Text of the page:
Aluminum has gained interest in the field of nanoplasmonics not only because it is abundant and costs a fraction of gold or silver, but also because it allows field-enhancement effects into the ultraviolet. However, it has broader resonances than silver and gold, and forms an oxide layer. Both these effects are undesirable in applications such as biosensing, in which signal strengths are reduced in the presence of resistive losses and oxide barriers. However, color printing based on the plasmon resonances of aluminum nanostructures could benefit from these properties. Researchers have now demonstrated, for the first time, the utility of aluminum nanostructures for ultrahigh definition plasmonic color printing.
The light-emitting electrochemical cell (LEC) shares several external attributes with the OLED, notably the opportunity for soft areal emission from thin-film devices, but its unique electrochemical operation eliminates the principal requirement on inert-atmosphere/vacuum processing as it can comprise solely air-stabile materials. This important intrinsic advantage has inspired recent work on an ambient-air fabrication of LEC devices using scalable means. Introducing a new, purpose-designed spray-sintering deposition technique, researchers have now shown that it is possible to spray out liquid inks onto essentially any surface for the achievement of light emission.
Recently, a new Dirac material - a lattice system where the excitations are described by relativistic Dirac or Weyl equations - namely a topological insulator (TI), entered researchers' sight. TIs possess a small band gap in their bulk state and a gapless metallic state at their edge/surface. A research group working on two-dimensional materials photonicshas now experimentally demonstrated for the first time that TI may be a novel microwave-absorbing material.
A conventional optical microscope equipped with an oil immersion objective can resolve objects no smaller than about 200 nanometers - a restriction known as the diffraction limit. The diffraction limit, which typically is half the width of the wavelength of light being used to view the specimen, represents the fundamental limit of optical imaging resolution. Breaking this limit is possible by very sophisticated techniques and costly instrumentation. Now, though, researchers in Switzerland have found that when putting a transparent dielectric particle on top of an object with nanoscale features, details of that object with a size as small as one fourth of the diffraction limit can be resolved using a conventional microscope objective.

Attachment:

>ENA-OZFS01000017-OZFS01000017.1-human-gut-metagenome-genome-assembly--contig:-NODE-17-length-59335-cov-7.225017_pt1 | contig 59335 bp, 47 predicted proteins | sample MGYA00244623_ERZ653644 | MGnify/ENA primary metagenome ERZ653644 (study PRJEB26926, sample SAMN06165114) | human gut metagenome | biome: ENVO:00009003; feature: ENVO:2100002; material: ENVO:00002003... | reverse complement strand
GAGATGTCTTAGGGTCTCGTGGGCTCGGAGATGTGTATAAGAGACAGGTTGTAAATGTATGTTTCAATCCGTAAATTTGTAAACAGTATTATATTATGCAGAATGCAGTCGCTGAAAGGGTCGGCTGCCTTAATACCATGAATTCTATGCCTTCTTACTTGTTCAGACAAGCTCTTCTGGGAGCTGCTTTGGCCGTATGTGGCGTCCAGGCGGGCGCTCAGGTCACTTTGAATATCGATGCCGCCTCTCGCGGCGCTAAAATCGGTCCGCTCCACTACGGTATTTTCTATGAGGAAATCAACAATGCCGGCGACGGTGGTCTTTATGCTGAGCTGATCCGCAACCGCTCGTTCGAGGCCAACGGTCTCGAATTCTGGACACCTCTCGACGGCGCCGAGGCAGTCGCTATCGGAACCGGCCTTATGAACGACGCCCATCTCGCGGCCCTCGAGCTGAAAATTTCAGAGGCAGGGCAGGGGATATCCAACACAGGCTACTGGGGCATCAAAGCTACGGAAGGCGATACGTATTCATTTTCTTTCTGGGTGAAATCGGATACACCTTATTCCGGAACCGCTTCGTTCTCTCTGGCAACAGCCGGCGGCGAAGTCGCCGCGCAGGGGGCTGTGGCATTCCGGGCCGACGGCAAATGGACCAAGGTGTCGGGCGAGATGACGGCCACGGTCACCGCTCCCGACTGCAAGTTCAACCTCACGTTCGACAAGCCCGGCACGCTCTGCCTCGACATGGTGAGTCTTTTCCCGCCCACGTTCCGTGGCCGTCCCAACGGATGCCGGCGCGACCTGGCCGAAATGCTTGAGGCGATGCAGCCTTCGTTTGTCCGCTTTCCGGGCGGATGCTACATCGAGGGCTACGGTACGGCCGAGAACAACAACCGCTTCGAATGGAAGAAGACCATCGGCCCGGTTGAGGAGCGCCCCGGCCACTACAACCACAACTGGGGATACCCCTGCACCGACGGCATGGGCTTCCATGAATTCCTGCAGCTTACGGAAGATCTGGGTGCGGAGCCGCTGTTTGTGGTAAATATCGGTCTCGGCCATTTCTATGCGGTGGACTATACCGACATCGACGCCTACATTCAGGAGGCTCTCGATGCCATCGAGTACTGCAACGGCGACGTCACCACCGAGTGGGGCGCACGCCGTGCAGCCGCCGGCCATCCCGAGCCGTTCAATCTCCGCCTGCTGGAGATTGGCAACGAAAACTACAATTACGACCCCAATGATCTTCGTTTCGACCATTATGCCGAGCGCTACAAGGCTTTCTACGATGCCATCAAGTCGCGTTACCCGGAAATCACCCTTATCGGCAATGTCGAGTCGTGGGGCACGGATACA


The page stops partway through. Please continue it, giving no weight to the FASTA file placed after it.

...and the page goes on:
Following extensive research in the field of bionano-interfaces, it is now well understood that the primary interaction of biological species with nanoparticles is strongly dependent to the long-lived protein corona, i.e. a strongly adsorbed protein layer at the surface of nanoparticles. The amount, composition, and exposure site of the associated proteins in the long-lived protein corona can define the biological response to the nanoparticles and hence reveal their biological fate. Scientists have now shown that laser plasmonic heat induction leads to significant changes in the protein corona composition at the surface of gold nanorods.
Over the past decade, electromagnetic metamaterials have become an extremely active field of research in both the physics and the engineering communities. Metamaterials gain their properties from their structure rather than directly from their composition and show the peculiarity of having an index of refraction at optical frequencies from negative to very high positive values. Researchers have now suggested a new type of optical sensing device based on artificial metamaterials with topological darkness.
Technology in our lives is ever more based on miniaturized structures that deliver higher performance devices taking up a fraction of the space compared to several years ago. But seeing what is going on at these tiny length scales comparable to molecules is very hard. Normally light cannot be used since it is not focused tightly enough, limited by the optical wavelength which is much larger than the structures we want to observe. New research suggests that tightly squeezing light into small gaps in metallic nanostructures now provides a way to circumvent this problem.
A team of researchers in Germany and the U.S. demonstrates that it is possible to operate extremely compact optical circuits on the nanoscale, a size scale that makes it compatible and potentially competitive with state-of-the-art electronic microchips, while substantially reducing the limiting factor of heating loss and while strongly increasing the efficiency to funnel infrared laser light into these circuits with a novel design of optical nanoantennas.